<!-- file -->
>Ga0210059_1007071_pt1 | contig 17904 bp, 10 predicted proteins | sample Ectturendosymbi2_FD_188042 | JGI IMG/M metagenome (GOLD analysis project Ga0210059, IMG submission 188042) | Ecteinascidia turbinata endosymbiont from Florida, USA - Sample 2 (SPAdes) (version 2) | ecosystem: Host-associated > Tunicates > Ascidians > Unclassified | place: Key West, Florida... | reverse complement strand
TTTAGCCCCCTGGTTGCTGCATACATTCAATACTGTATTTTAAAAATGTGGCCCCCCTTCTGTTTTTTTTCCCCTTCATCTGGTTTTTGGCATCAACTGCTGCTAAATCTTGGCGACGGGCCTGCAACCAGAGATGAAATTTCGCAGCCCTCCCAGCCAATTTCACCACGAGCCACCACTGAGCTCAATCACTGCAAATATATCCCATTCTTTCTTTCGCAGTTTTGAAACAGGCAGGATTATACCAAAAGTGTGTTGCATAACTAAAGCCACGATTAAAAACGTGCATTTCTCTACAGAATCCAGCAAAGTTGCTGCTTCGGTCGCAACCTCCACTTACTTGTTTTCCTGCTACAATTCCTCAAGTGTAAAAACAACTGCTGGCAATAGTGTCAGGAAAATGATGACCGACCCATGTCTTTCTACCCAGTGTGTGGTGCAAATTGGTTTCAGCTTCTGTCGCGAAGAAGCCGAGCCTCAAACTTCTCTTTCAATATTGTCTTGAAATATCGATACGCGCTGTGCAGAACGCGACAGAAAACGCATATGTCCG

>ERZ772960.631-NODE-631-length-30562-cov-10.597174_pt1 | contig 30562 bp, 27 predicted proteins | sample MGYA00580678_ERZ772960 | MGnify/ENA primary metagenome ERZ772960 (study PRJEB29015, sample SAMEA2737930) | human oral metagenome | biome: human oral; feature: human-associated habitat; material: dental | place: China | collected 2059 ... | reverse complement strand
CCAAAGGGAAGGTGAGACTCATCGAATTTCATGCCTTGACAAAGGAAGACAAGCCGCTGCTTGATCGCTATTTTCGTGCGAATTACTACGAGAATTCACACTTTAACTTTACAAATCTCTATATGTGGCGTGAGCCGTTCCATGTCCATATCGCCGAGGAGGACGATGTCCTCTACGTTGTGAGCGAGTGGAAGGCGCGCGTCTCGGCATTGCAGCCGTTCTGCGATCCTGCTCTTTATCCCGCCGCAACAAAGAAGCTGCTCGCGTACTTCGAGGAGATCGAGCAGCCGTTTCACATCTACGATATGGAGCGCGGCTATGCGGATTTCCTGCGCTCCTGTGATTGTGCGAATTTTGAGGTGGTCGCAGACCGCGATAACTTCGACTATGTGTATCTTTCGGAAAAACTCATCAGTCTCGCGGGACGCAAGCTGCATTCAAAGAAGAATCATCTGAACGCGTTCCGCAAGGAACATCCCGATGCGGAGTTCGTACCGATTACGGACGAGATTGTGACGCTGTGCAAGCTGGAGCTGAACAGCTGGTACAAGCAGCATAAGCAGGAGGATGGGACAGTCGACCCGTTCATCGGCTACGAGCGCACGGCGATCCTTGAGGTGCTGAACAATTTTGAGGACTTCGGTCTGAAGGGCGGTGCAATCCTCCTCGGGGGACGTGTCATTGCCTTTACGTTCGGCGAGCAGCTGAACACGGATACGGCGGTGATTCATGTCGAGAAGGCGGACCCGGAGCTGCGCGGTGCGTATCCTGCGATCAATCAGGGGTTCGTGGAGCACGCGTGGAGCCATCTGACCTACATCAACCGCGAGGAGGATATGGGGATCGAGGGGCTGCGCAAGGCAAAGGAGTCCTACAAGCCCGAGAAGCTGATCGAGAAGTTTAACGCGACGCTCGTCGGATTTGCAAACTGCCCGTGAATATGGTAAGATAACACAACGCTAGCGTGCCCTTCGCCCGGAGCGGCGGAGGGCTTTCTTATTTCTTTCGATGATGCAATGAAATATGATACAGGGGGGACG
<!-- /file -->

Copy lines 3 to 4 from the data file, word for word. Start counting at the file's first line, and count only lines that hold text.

>ERZ772960.631-NODE-631-length-30562-cov-10.597174_pt1 | contig 30562 bp, 27 predicted proteins | sample MGYA00580678_ERZ772960 | MGnify/ENA primary metagenome ERZ772960 (study PRJEB29015, sample SAMEA2737930) | human oral metagenome | biome: human oral; feature: human-associated habitat; material: dental | place: China | collected 2059 ... | reverse complement strand
CCAAAGGGAAGGTGAGACTCATCGAATTTCATGCCTTGACAAAGGAAGACAAGCCGCTGCTTGATCGCTATTTTCGTGCGAATTACTACGAGAATTCACACTTTAACTTTACAAATCTCTATATGTGGCGTGAGCCGTTCCATGTCCATATCGCCGAGGAGGACGATGTCCTCTACGTTGTGAGCGAGTGGAAGGCGCGCGTCTCGGCATTGCAGCCGTTCTGCGATCCTGCTCTTTATCCCGCCGCAACAAAGAAGCTGCTCGCGTACTTCGAGGAGATCGAGCAGCCGTTTCACATCTACGATATGGAGCGCGGCTATGCGGATTTCCTGCGCTCCTGTGATTGTGCGAATTTTGAGGTGGTCGCAGACCGCGATAACTTCGACTATGTGTATCTTTCGGAAAAACTCATCAGTCTCGCGGGACGCAAGCTGCATTCAAAGAAGAATCATCTGAACGCGTTCCGCAAGGAACATCCCGATGCGGAGTTCGTACCGATTACGGACGAGATTGTGACGCTGTGCAAGCTGGAGCTGAACAGCTGGTACAAGCAGCATAAGCAGGAGGATGGGACAGTCGACCCGTTCATCGGCTACGAGCGCACGGCGATCCTTGAGGTGCTGAACAATTTTGAGGACTTCGGTCTGAAGGGCGGTGCAATCCTCCTCGGGGGACGTGTCATTGCCTTTACGTTCGGCGAGCAGCTGAACACGGATACGGCGGTGATTCATGTCGAGAAGGCGGACCCGGAGCTGCGCGGTGCGTATCCTGCGATCAATCAGGGGTTCGTGGAGCACGCGTGGAGCCATCTGACCTACATCAACCGCGAGGAGGATATGGGGATCGAGGGGCTGCGCAAGGCAAAGGAGTCCTACAAGCCCGAGAAGCTGATCGAGAAGTTTAACGCGACGCTCGTCGGATTTGCAAACTGCCCGTGAATATGGTAAGATAACACAACGCTAGCGTGCCCTTCGCCCGGAGCGGCGGAGGGCTTTCTTATTTCTTTCGATGATGCAATGAAATATGATACAGGGGGGACG